Old dogs New tricks / by Oliver Bainbridge

For those of you who are regulars at The Grapevine you will know we have been selling some wonderful beers from a great new brewer called Harbour Ales.  These are typical of bold young breweries changing the face of British brewing in a very exciting way.  All of their beers are fantastic tasting, fresh, hoppy and very drinkable.  We have had loads of excellent feedback and customers have come flocking back time and time again to try these beers.  We had the full range from them and for me the best was their 6% pale Ale, full flavoured without being overly hoppy while delivering a long complex taste with a great dry finish.  Fantastic!! 


Check out their website and you will see another important part of why these guys are so successful, their design and style is modern and contemporary without losing sight of the core values of brewing.  Simple and stylish this brewer will go a long way and in my books will soon be the getting major plaudits their work deserves.

This and other brewers like them have got me thinking about the parallels between the brewing industry and the wine industry.  The old world wine countries of France, Spain and Italy amongst others got a real battering when new world wine makers came into the market.   They were making great wine with a bold and robust taste, that looked modern and progressive, it was great value and importantly they understood their market and were focused on delivering what the customer wanted (rather like Harbour brewing Co).  Importantly they respected the traditions of the wine industry and kept some of the old values but also were keen to emphasise the quality of the product and the process.  Always of course with a modern twist (rather like Harbour brewing Co).  It is no coincidence that modern wines are known for their big tastes, ABV, fruitiness and full bodiedness, the same things the best craft beers are known for.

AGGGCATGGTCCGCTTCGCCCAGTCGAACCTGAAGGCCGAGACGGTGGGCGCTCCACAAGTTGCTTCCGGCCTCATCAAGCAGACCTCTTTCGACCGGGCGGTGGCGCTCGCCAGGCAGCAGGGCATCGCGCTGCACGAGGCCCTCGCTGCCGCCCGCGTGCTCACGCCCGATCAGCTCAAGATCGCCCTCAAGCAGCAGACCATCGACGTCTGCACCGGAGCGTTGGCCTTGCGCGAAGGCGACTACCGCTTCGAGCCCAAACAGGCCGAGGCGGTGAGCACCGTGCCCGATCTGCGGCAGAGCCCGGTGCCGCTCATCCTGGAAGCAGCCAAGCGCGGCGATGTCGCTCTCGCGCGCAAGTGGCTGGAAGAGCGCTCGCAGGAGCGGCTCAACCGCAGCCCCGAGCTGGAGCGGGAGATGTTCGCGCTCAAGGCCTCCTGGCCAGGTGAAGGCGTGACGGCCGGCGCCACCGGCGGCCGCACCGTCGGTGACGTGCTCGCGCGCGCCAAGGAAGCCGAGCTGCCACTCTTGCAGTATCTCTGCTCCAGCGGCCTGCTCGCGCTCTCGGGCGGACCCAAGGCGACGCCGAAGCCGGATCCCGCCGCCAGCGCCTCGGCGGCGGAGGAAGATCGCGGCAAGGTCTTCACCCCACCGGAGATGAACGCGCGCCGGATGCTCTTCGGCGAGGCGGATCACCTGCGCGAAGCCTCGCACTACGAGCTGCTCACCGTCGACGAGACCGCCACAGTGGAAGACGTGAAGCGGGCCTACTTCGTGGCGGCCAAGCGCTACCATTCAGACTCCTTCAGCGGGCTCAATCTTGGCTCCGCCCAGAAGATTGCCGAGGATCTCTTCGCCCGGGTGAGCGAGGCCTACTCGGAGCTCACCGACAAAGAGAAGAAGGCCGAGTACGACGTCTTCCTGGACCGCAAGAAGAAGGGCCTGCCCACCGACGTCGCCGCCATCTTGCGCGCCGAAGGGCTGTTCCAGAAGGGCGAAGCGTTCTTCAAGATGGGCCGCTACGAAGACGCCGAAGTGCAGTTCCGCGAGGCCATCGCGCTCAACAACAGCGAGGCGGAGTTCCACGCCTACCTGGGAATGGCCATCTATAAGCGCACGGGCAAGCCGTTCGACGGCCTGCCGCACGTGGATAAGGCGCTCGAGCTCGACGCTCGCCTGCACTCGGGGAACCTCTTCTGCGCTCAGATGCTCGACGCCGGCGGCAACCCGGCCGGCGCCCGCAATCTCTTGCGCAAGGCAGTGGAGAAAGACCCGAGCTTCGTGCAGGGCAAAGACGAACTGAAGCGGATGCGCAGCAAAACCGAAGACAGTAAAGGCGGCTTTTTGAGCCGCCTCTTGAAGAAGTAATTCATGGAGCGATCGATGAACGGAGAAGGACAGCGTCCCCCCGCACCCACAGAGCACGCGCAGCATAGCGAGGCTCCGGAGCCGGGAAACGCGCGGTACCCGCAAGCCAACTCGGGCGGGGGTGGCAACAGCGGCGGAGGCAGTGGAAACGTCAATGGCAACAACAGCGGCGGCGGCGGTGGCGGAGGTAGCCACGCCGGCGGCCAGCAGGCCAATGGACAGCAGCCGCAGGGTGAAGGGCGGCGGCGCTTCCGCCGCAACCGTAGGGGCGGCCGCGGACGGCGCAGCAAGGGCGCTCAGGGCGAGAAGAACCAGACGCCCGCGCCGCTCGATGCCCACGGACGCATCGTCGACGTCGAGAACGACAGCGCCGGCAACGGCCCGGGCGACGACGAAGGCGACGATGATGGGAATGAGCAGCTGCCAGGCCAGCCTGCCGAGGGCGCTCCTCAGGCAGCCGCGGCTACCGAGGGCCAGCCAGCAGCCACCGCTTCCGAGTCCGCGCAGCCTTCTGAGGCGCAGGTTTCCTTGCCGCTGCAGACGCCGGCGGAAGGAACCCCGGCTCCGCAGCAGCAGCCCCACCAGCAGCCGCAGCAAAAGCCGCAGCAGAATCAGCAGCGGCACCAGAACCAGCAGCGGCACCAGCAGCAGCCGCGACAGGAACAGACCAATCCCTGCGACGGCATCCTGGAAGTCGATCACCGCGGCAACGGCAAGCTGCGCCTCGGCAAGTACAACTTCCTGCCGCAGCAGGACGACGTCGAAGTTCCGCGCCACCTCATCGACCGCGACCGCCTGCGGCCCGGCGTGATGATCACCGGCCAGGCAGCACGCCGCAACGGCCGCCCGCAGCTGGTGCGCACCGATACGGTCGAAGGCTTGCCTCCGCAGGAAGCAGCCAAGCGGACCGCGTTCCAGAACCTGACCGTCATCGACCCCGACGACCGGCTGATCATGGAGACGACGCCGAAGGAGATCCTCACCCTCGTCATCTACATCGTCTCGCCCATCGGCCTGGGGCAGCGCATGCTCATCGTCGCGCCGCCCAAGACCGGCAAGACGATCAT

There is evidence that the old breweries and their grip on British brewing is becoming weaker just like the old world wine countries, we are seeing large British ale breweries losing market share.  When was the last time you saw Courage Best in a pub?  They are even buying up smaller breweries to somehow prove they have local appeal.   The strongest evidence of the success these smaller brewers are having is that big brewers are starting to copy them in an attempt to try to compete.  I was speaking to a rep from St Austall last year (despite hiding behind their image as a family brewer are in fact a very powerful national company) recently, who revealed that they are to start brewing craft beers as a reaction to the undercurrent of demand started by smaller brewers.  Great news although I suspect these beers will not be as special as some of the beers we have had the pleasure of trying from the smaller more personal producers.  Craft beer by the very meaning of the word is best produced by smaller companies who love and care and cherish their beer.  Beer brewed in small quantities with genuine care and attention is the meaning of "craft".  This is something the big players may never be able to do...........I hope.